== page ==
Edward Lear, born in 1812, was a British artist, illustrator, author, and poet, renowned today primarily for his literary nonsense, in poetry and prose, and especially his limericks, a form that he popularised. Lear produced the illustrated poetry collection Book of Nonsense
(1846) for the Earl of Derby's grandchildren. His other works include Nonsense Songs, Stories, Botany and Alphabets
(1871), containing "The Owl and the Pussy-Cat", and "Laughable Lyrics" (1877). Three illustrated nonsense alphabets were published in Lear's lifetime, and a further three in the fifth, posthumous edition of Nonsense Botany and Nonsense Alphabets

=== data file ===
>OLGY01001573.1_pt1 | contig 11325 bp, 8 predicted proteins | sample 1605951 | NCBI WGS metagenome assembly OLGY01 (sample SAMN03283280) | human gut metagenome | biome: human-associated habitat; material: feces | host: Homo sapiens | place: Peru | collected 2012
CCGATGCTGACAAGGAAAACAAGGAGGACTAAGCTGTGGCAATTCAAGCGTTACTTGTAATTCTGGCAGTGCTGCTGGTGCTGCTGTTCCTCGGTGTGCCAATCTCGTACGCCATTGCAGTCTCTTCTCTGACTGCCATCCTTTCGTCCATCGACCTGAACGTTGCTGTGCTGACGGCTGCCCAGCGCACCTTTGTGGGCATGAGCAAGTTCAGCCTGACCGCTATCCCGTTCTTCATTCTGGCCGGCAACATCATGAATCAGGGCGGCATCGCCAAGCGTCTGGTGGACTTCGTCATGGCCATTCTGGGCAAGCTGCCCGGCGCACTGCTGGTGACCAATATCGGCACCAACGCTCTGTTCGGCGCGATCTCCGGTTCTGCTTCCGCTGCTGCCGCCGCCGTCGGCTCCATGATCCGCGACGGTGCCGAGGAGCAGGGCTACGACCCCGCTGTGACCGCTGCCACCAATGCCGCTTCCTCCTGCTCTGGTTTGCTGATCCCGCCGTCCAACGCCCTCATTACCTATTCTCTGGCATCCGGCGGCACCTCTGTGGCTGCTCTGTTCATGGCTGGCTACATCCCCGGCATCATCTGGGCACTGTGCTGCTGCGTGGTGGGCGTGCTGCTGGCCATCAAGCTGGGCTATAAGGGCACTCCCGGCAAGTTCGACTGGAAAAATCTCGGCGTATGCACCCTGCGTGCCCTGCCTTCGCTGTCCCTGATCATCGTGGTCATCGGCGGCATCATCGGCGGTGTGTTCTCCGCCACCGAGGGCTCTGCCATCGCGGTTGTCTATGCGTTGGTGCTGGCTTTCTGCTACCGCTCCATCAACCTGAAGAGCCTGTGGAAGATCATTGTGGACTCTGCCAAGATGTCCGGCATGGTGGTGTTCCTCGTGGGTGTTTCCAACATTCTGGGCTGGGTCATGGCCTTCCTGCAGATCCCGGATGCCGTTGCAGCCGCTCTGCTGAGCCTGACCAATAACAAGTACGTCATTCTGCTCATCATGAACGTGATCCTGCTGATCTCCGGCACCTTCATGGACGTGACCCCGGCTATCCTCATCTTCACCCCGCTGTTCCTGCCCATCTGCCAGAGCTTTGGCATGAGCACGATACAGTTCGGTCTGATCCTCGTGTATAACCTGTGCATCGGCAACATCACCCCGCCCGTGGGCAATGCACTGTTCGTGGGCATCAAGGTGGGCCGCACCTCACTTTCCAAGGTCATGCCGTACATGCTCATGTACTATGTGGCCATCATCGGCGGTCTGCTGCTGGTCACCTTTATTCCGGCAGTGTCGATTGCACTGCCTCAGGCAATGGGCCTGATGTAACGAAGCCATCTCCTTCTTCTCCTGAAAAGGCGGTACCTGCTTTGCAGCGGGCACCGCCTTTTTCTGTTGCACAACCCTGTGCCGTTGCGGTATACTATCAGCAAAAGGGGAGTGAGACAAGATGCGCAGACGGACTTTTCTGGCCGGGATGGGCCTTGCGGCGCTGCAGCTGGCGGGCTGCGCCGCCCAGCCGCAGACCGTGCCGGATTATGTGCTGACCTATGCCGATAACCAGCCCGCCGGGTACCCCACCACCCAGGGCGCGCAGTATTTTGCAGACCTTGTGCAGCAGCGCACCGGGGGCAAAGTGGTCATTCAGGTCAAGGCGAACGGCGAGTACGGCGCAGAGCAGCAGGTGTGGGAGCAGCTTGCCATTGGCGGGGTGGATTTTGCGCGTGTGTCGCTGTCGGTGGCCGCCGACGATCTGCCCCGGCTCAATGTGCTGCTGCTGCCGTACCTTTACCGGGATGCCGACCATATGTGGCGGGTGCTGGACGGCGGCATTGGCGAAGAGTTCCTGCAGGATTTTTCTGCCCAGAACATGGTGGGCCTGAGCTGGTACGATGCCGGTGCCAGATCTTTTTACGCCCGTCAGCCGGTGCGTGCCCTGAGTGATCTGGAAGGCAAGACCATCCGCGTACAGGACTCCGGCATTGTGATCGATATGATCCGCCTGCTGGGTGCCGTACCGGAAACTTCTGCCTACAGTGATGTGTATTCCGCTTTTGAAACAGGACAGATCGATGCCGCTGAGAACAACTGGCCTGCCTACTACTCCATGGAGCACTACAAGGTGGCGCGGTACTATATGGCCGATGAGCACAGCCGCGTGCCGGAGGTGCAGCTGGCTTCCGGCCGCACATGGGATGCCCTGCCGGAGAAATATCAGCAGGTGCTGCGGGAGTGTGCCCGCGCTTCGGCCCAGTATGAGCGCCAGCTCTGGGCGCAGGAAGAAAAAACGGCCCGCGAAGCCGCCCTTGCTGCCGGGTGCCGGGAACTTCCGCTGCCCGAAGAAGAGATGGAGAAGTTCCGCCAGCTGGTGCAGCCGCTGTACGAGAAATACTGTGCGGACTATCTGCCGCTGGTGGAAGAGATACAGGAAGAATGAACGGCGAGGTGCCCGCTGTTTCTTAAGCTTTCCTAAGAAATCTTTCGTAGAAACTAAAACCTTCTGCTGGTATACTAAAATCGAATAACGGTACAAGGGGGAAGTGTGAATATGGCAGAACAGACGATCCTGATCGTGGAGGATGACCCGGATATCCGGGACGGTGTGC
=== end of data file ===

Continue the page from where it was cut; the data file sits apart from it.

of 1889. A number survive in manuscripts. Lear seems to have begun making nonsense alphabets in the mid-1850s, usually for children of his friends and acquaintances. The present alphabet was created for Ruth Decie. Lear had met her parents, Captain Richard Decie and his wife Bella, in Corfu in the preceding winter, and later stayed with Bella's parents, William and Arabella Prescott, at their home, Clarence House, Roehampton. It was during a visit to Roehampton that Lear noted in his diary for 22 June 1862 that he had 'made an alphabet for the Decie baby', who was only a few days old at the time. It is one of the most charming of all Lear's alphabets, typically drawn on sheets of blue writing paper backed with linen. The alphabet was bequeathed to the Ashmolean by a descendant of Ruth Decie, James Farquharson, who died in December 2011. This beautiful facsimile features a short introduction about Edward Lear, written by the Ashmolean curator, Colin Harrison. Following this is a replica of each page of the original publication featuring the letters of the alphabet with the short poem underneath each drawing. This will be accompanied by each poem again, this time written in a more accessible font so that children may read this too. The Ashmolean have utilised this recent acquisition to recreate a stunning classic.